Have you ever poured yourself into something with such intensity and fervor that you were sure it was going to amount to a spectacular final product? Have you ever invested so much of yourself somewhere that you weren’t sure who you’d be if it didn’t succeed? I’m sure we all have in varying ways over life. What happened when that pouring, curating, praying, doing, investing…came to nothing? In the end you realized you couldn’t keep that wilting plant alive, you’re relationship wouldn’t stand the test of time, you won’t succeed at that business, your idea wouldn’t take off; what did you do?
Recently I’ve found myself living out the proverbial millennial catch-phrase “I just can’t” with something that I vowed to myself “I totally could, this time”. Nope, I totally can’t. Failure is my only option in this case. The more I begin to breathe this in the more it can actually become empowering. I’m not saying that we should all give up on the things that are hard in life, but there comes a time when failure can actually be more beautiful and maturing than continuing to struggle with something that’s just not going to succeed.
I think the hardest part of failure is the hit it takes to your pride. No one wants to admit they were wrong, or they couldn’t cut it, or they tried again…and again, only to end up unsuccessful and embarrassed. But here I am, people….announcing my own failure! And as it turns out, it’s not as bad as I thought it would be. It’s actually quite empowering. Owning my failure. Admitting that I just can’t do it anymore. Ending the lies I tell myself about how it’ll all work out if I just try harder and keep pressing forward. No more. Giving up actually breeds health and a new sense of purpose.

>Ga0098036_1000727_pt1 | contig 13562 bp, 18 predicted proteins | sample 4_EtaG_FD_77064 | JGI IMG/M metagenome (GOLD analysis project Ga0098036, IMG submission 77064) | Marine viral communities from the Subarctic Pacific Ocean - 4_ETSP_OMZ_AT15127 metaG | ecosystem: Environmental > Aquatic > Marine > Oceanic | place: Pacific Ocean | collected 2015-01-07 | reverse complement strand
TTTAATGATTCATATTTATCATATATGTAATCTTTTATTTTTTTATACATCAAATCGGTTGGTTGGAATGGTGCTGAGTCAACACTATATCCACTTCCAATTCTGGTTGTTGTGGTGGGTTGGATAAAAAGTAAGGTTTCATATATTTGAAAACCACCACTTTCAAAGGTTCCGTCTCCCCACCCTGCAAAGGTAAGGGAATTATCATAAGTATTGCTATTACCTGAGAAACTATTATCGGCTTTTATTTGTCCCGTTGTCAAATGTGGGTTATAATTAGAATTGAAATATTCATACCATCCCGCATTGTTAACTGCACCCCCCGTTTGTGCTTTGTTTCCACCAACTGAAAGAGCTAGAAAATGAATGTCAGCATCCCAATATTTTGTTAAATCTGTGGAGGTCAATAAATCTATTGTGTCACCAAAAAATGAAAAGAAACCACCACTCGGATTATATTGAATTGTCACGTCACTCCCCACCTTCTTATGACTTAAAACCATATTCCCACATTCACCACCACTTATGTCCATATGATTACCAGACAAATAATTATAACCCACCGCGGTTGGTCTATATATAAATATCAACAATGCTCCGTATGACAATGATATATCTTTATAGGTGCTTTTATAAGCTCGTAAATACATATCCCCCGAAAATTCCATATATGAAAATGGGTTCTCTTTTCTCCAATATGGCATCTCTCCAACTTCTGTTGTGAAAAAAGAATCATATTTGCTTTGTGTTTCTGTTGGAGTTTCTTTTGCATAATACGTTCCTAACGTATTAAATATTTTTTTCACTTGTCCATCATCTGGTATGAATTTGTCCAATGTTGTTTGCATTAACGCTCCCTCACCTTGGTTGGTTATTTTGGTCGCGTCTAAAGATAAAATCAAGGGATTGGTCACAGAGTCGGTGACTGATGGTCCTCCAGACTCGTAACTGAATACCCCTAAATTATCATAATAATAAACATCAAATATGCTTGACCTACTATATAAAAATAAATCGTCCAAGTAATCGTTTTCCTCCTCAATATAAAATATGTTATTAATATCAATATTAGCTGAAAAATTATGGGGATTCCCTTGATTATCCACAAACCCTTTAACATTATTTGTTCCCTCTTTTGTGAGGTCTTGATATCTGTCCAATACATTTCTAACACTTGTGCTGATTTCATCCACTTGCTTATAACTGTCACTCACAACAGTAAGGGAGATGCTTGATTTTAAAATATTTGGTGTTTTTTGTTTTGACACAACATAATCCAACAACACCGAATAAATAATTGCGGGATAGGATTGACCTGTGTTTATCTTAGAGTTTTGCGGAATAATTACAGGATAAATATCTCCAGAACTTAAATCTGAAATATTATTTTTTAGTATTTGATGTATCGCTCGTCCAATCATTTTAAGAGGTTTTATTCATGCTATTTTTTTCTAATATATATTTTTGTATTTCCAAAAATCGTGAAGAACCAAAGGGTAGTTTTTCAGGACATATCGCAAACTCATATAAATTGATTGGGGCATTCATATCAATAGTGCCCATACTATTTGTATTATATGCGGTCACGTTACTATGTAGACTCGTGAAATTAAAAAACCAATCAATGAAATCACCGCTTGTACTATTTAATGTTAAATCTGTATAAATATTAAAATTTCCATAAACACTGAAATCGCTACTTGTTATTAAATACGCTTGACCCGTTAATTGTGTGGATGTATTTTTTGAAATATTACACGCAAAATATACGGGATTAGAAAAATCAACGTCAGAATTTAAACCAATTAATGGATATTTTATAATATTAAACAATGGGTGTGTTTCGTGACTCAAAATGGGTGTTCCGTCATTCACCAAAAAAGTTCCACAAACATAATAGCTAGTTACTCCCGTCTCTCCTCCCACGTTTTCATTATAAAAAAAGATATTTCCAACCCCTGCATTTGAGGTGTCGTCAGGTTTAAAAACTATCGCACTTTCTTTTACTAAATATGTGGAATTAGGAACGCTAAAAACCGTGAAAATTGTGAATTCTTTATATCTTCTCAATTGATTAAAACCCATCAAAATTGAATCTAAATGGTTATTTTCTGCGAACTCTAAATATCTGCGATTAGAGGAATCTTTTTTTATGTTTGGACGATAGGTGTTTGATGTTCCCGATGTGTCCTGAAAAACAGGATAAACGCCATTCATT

By admitting defeat in this area of life, I open myself up to endless new possibilities. I wipe the slate clean and announce the coming of a new season free of the striving of my past. And I welcome that new season with open arms. Arms that are stronger and a heart that is humbled and far more mature from the previous seasons than it ever could have been without a “just can’t” experience.
I’m not one to give up easily. Heck, I can’t remember many times at all that I’ve given up on anything I truly cared about (except for piano lessons but that’s another story). I will darn near kill myself before I raise my white flag in defeat. But this time, I give up. I just can’t anymore. It’s not going to work. This chapter of my life must be laid to rest so that the Lord can truly glory in me. There must be less of me and more of Him. But if there’s one thing I’m learning about failure it’s that the Lord appreciates these seasons just as much as our successes for the learning that leaks out of disappointment. Failure is valuable. Now, no more going around that mountain.
Onward and upward, my friends.